Nike used the USA – Argentina friendly match to advertise a new shirt for the US Men’s National Team last night. A deep red with a dark blue diagonal sash keeps the theme of the other two, but this one comes with the word “Indivisible” on the sleeve.
I think that’s catchy, because it hits us in the subconscious. Where is the only other place you hear this word? In the Pledge of Allegiance:
“I pledge allegiance to the flag of the United States of America, and to the republic for which it stands, one nation under God, indivisible, with liberty and justice for all.”
Putting aside the fact that the Pledge was written by a Socialist minister who “championed ‘the rights of working people and the equal distribution of economic resources, ” the Pledge is a body of words that every American knows. We all grew up reciting this every morning, half-asleep, with varying degrees of enthusiasm and interest, but recite it we did. We may never have figured out who “Richard Sands” is, but we knew it was his republic and that republic was – say it with me – indivisible.
By tying the shirt, and the USMNT, to a memory we all have from our childhood, Nike executes an inspired marketing stroke.
But the idea of unity is not unique. The notion of indivisibility, that which is “incapable of being divided” also appears within Spanish teams. A phrase they use is “una piña” – a pine cone.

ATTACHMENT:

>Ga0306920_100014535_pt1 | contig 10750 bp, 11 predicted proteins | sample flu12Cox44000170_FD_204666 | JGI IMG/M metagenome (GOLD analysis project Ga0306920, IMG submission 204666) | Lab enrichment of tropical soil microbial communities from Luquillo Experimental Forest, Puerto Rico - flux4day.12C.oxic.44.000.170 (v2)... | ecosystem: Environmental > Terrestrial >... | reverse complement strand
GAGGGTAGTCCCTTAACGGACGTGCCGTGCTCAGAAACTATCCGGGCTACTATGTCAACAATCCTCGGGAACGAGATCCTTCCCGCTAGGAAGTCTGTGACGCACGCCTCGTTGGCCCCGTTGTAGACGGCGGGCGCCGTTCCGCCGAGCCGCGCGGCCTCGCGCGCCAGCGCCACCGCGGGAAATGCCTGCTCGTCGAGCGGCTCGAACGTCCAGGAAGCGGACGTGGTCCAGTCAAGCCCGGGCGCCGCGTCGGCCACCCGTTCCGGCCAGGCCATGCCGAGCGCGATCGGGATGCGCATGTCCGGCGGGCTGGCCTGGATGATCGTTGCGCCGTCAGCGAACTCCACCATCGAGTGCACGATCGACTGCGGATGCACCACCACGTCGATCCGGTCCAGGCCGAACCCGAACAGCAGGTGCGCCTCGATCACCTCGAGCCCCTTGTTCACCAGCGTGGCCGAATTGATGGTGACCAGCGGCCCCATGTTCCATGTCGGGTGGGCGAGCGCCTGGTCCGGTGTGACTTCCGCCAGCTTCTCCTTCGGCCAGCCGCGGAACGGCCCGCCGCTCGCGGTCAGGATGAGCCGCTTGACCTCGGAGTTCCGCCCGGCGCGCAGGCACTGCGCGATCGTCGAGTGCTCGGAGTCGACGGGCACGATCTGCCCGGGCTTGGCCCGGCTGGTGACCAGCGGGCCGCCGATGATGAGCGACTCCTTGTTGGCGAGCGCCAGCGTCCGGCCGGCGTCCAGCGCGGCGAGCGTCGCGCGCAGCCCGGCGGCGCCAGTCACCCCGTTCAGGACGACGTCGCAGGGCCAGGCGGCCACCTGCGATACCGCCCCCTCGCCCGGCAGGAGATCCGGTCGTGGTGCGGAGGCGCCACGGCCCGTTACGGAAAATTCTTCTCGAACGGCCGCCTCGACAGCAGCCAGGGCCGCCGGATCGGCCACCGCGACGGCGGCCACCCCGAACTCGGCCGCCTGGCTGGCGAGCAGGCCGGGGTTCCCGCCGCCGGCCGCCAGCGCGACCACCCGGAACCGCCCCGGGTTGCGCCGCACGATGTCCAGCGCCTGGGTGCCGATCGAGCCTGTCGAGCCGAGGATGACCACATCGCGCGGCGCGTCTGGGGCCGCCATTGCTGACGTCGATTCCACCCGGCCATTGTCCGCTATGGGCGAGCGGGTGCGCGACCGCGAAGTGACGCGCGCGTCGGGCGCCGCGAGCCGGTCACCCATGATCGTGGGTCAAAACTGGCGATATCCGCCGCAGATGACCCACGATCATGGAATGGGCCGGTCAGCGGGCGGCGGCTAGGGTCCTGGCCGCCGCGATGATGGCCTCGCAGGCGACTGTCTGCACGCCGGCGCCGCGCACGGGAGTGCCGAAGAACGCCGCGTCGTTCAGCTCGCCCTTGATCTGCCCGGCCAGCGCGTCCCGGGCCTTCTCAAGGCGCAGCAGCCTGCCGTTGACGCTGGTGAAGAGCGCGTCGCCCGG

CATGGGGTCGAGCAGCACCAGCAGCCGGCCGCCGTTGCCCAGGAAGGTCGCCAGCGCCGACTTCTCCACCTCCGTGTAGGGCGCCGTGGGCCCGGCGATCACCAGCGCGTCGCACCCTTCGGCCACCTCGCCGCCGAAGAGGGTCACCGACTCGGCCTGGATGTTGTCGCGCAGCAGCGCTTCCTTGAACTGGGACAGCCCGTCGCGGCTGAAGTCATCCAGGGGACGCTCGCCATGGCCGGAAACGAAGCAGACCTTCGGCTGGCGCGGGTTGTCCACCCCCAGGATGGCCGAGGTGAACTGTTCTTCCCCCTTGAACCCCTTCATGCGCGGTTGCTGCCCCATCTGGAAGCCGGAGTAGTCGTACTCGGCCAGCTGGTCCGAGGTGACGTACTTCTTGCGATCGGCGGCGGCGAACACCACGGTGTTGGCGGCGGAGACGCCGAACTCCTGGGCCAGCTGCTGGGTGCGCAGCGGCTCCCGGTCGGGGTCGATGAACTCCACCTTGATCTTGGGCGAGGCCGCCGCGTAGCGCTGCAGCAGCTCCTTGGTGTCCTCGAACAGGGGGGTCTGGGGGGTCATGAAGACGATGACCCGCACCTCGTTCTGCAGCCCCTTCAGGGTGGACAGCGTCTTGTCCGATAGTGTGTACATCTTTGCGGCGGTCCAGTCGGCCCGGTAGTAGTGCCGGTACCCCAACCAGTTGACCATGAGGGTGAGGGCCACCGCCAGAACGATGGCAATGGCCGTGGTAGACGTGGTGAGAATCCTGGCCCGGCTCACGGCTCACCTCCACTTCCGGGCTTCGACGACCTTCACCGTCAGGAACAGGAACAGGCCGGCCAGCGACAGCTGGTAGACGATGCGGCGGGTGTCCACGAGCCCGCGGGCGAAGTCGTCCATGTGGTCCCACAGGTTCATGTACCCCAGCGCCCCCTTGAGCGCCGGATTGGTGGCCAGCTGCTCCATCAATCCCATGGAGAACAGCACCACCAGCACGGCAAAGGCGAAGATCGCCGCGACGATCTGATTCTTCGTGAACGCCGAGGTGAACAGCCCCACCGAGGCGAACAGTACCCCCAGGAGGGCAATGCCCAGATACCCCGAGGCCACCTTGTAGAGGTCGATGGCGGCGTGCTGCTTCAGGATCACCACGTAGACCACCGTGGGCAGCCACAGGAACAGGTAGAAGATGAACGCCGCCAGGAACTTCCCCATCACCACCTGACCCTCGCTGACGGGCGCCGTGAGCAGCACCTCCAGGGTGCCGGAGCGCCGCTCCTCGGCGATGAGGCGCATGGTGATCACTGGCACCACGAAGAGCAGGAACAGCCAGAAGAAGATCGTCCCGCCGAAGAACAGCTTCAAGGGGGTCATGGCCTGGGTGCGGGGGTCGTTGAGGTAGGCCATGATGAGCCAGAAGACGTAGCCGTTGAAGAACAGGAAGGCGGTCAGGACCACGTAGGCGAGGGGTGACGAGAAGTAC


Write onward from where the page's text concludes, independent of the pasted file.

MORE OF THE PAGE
Iberian Spanish has lots of rustic references that remind us that it is not so far removed from the times of Don Quijote and La Mesta, the sheep growers’ guild. It started as an agrarian nation. One of my favorite slang expressions is one that denotes a location that is inconveniently remote, for example someone’s house, is said to be “en el quinto pino” (in the fifth pine tree). In other words to get there, you leave the city, travel down rural roads and when you get to the fifth pine tree, you’re there.
From the excellent and oft-quoted Con la roja, many citations appear:
This one from Xavi: Q: In what period in the history of football would you like to live?
“In the one I’m in right now, without a doubt. We’re the best team in history! Seriously though, it’s true that football was more of a family thing before. Now, everyone is more individualistic. We hardly ever have lunches or dinners together, and I’m very family oriented, I like to joke around. The other day, I saw a report on Athletic de Bilbao, and they are like that, a piña, a family, and I like that.”
During the run-up to the World Cup, this song was big in Spain:
And Puyol: 12. Which teammate do you spend the most time with?
“The truth is that the team is a piña and we do things together, but it’s clear that I have more of a relationship with those from Barcelona and with Cesc but everyone gets along with each other.”
Whether you talk of Indivisibility, a pine cone or even the old E pluribus unum, the idea of joining ourselves to a tightly knit collective and achieving success through mutual effort and sacrifice appeals. How is that we gravitate to this, while simultaneously valuing the individualist in America, and the nightclub-crashing superstar in football? (yeah C-Ron, I’m talking about you) And, if we want to part of an anonymous collective, why is it that we also continue to extol how in America, we have the freedom to be whatever we want?
Here’s a time capsule featuring Red Skelton: